Kindertransports to Sweden, Twin Cities Jewish Film Festival film, October TBD This documentary by Gülseren Sengezer tells the story of four Jewish children who were sent to Sweden in 1939 on a Kindertransport. Tens of thousands of children were evacuated, 500 of them to Sweden. Those now-elderly children still live with feelings of loss, loneliness, deracination and guilt.  Presented in partnership with the Twin Cities Jewish Film Festival.  More info. at

Afternoons at ASI: The Transport Continues: HIAS & Rescuing the Refugee, October 14, 1-2 p.m. Robert Aronson, Chair at HIAS, the nation’s oldest refugee rights organization, talks about rescuing Jews from the pogroms in Eastern Europe.  Free, but registration required at


ASI is located at 2600 Park Avenue, Minneapolis, Minnesota, 55407.  Advance reservations are not required, but still available. For more information, go to, or call 612-871-4907.


Museum Admission: $12 adults, $8 seniors ages 62 +, $6 ages 6–18 and full-time students with ID.

Free for ASI members and children ages 5 and under.


  • Thursday, 10 a.m. – 8 p.m.  Friday, Saturday and Sunday, 10 a.m. – 4 p.m.
  • The ASI, FIKA and the Store are closed Monday, Tuesday and Wednesday.
  • The full FIKA lunch menu and counter service are available 11 a.m. –  3 p.m.

AMERICAN SWEDISH INSTITUTE is a museum and cultural center that is a gathering place for all people to share experiences around themes of culture, migration, the environment and the arts, informed by enduring ties to Sweden.  It encompasses the historic Turnblad Mansion and the contemporary Nelson Cultural Center as well as the ASI Museum Store and the critically acclaimed FIKA Café. Founded by Swedish immigrant and newspaper publisher Swan J. Turnblad in 1929, ASI has grown to engage many audiences through innovative art exhibitions, public events, community and school programs including Story Swap with Wellstone International High School, language classes and Nordic craft and food-related workshops. The Wall Street Journal called ASI “[a] model of how a small institution can draw visitors through exciting programming.”

Beth El Synagogue is a warm, open and caring conservative Jewish community in St. Louis Park, Minnesota. The synagogue reaches out to its 1,250 households, providing a vibrant home where Judaism is lived, community is family, learning inspires action, prayer touches the heart and deeds repair the world.  Beth El is a center of Jewish life that strives to respond to emerging needs while living out the eternal, sacred values of the Jewish people.

The Jewish Community Relations Council of Minnesota and the Dakotas  – As the public affairs voice of the Jewish community, the Jewish Community Relations Council of Minnesota and the Dakotas (JCRC) fights antisemitism and prejudice, advocates for Israel, provides Holocaust education, promotes tolerance and social justice, and builds bridges across the Jewish and broader communities.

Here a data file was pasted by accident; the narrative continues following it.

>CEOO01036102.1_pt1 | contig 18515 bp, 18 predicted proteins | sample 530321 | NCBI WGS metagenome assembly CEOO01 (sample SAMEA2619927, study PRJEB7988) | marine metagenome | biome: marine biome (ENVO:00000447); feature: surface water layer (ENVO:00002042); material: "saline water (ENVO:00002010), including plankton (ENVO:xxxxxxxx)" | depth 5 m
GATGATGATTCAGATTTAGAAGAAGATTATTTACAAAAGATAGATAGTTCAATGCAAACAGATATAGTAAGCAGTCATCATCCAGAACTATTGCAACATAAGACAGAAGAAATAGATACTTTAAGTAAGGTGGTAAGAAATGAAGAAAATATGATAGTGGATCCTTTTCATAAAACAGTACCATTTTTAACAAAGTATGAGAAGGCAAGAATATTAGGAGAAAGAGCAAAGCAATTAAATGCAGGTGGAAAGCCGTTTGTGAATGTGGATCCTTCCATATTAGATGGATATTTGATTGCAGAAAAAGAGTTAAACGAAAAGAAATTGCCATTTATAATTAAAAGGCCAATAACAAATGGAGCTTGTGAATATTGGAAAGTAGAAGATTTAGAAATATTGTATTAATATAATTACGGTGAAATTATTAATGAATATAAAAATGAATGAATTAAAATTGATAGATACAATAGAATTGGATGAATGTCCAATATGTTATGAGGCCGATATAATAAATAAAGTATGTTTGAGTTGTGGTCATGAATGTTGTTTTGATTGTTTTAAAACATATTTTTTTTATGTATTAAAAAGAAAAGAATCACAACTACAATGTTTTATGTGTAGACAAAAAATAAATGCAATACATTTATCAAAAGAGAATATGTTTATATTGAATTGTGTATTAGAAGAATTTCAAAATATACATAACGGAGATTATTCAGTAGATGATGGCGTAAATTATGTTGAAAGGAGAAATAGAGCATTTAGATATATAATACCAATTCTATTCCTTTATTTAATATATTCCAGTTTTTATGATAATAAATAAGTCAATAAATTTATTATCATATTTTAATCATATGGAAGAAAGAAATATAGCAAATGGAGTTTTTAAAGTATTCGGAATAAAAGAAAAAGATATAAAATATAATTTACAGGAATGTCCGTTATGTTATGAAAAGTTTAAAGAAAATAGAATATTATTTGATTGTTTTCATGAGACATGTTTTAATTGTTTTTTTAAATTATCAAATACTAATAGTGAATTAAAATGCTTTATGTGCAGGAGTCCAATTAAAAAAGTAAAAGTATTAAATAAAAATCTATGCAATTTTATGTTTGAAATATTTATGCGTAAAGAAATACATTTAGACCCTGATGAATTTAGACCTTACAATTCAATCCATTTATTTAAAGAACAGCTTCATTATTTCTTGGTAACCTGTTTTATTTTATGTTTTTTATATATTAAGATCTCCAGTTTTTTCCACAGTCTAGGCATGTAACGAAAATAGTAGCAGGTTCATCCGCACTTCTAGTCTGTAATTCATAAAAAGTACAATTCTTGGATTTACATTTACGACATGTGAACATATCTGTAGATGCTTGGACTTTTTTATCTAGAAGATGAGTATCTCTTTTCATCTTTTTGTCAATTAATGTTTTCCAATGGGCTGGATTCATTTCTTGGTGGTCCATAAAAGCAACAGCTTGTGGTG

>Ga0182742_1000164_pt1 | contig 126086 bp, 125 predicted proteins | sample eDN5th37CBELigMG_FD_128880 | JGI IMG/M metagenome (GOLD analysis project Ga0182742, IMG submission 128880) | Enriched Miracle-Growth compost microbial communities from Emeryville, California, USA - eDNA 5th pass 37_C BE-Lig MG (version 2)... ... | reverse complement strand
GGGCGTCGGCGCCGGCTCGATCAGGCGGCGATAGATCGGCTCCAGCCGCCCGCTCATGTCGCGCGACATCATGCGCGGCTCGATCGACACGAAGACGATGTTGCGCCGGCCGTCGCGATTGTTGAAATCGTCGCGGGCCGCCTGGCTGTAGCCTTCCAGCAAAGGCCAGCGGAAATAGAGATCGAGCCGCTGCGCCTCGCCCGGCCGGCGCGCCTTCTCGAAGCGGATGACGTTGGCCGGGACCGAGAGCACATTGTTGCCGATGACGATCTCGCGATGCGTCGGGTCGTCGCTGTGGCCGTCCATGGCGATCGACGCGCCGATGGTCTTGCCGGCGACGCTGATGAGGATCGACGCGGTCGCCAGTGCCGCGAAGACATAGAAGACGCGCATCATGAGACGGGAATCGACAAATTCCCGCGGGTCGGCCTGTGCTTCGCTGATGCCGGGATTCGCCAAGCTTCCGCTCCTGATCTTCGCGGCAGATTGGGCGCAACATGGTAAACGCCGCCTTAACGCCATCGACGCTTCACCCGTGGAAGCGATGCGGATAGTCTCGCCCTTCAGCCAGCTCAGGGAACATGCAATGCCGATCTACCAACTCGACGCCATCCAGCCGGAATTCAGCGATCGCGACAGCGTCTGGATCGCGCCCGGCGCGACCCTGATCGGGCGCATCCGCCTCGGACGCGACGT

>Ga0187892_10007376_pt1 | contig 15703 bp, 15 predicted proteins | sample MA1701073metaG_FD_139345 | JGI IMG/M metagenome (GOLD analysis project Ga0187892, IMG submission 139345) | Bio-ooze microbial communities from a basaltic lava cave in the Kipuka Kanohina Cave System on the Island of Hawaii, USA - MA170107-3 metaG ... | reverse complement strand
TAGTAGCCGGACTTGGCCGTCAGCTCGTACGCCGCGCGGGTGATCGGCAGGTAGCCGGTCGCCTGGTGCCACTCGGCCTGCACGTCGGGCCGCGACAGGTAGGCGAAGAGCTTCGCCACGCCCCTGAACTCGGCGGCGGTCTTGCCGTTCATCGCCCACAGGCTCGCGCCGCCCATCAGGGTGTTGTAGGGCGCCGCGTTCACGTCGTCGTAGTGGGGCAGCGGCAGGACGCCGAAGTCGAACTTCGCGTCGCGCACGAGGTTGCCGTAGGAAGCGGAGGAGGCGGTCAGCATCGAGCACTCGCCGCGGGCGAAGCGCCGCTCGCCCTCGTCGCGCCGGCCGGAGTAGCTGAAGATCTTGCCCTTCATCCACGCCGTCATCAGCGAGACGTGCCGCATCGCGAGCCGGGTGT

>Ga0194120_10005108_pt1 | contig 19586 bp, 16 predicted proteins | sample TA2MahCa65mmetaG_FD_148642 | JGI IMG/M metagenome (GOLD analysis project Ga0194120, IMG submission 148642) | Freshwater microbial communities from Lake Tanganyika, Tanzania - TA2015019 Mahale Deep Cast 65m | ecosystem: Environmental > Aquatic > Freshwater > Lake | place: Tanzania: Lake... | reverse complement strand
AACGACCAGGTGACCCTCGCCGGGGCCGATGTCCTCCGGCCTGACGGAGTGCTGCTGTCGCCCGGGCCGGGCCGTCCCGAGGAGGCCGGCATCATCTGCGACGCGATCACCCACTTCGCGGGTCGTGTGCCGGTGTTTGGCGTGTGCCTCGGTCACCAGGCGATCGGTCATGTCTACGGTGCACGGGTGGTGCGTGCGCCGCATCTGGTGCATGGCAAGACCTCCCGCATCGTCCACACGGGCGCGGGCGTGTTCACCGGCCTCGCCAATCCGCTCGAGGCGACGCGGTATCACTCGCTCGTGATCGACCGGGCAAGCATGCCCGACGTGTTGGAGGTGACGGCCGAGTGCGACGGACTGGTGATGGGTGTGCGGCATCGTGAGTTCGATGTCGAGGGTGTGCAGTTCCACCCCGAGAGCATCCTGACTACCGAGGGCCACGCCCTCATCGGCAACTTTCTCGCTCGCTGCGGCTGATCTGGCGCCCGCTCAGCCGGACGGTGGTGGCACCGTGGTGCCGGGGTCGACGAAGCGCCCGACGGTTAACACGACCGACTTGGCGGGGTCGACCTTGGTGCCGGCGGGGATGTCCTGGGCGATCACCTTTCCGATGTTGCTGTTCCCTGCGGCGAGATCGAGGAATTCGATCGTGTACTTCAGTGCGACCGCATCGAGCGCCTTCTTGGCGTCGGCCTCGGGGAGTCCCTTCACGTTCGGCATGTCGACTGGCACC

Yeshiva University Museum (YUM) and the Leo Baeck Institute – New York | Berlin (LBI) are partners at the Center for Jewish History (CJH). YUM is dedicated to the presentation and interpretation of the artistic, historical and cultural achievements of Jewish life across the generations. LBI is a research library and archive that contains the most significant collection of source material relating to the history of German-speaking Jewry. This collaboration represents a facet of the multi-organizational partnership at CJH, the most important resource for the study and experience of Jewish history outside of Israel. The exhibition design by C&G Partners thoughtfully amplifies the emotional power of the objects and the stories in the gallery.


Kindertransport – Rescuing Children on the Brink of War was created and organized by Yeshiva University Museum and the Leo Baeck Institute – New York|Berlin.  The exhibition was made possible by the generous support of the Azrieli Foundation, the David Berg Foundation, the Koret Foundation, the Gruss Hirsch Family Foundation, and by Anonymous. Additional support was provided by the Wolfensohn Family Foundation, Robert M. Kaufman, Temple Sholom of Scotch Plains (NJ), and by patrons and friends of Yeshiva University Museum and the Leo Baeck Institute – New York|Berlin.

The exhibition is being presented in Minnesota by the Greenberg Family Fund for Holocaust Awareness at Beth El Synagogue, the Jewish Community Relations Council of Minnesota and the Dakotas (JCRC), and the American Swedish Institute. Major support for the local presentation was provided by the Barbro Osher Pro Suecia Foundation, Karin Larson, and ASI’s members and donors.

We thank the following for their generosity in supporting Holocaust education at the JCRC: the Beverly Foundation, the Oren and Sharron Steinfeldt Foundation,  Allianz of America, Tankenoff Families Foundation, the Kelen Family Foundation and the Fredrikson & Byron Foundation.

The exhibition media partner is the Star Tribune.

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Minnesota artist activities are made possible by the voters of Minnesota through a Minnesota State Arts Board Operating Support grant, thanks to a legislative appropriation from the arts and cultural heritage fund, and a grant from the Wells Fargo Foundation Minnesota.

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Media Contact: Karen R. Nelson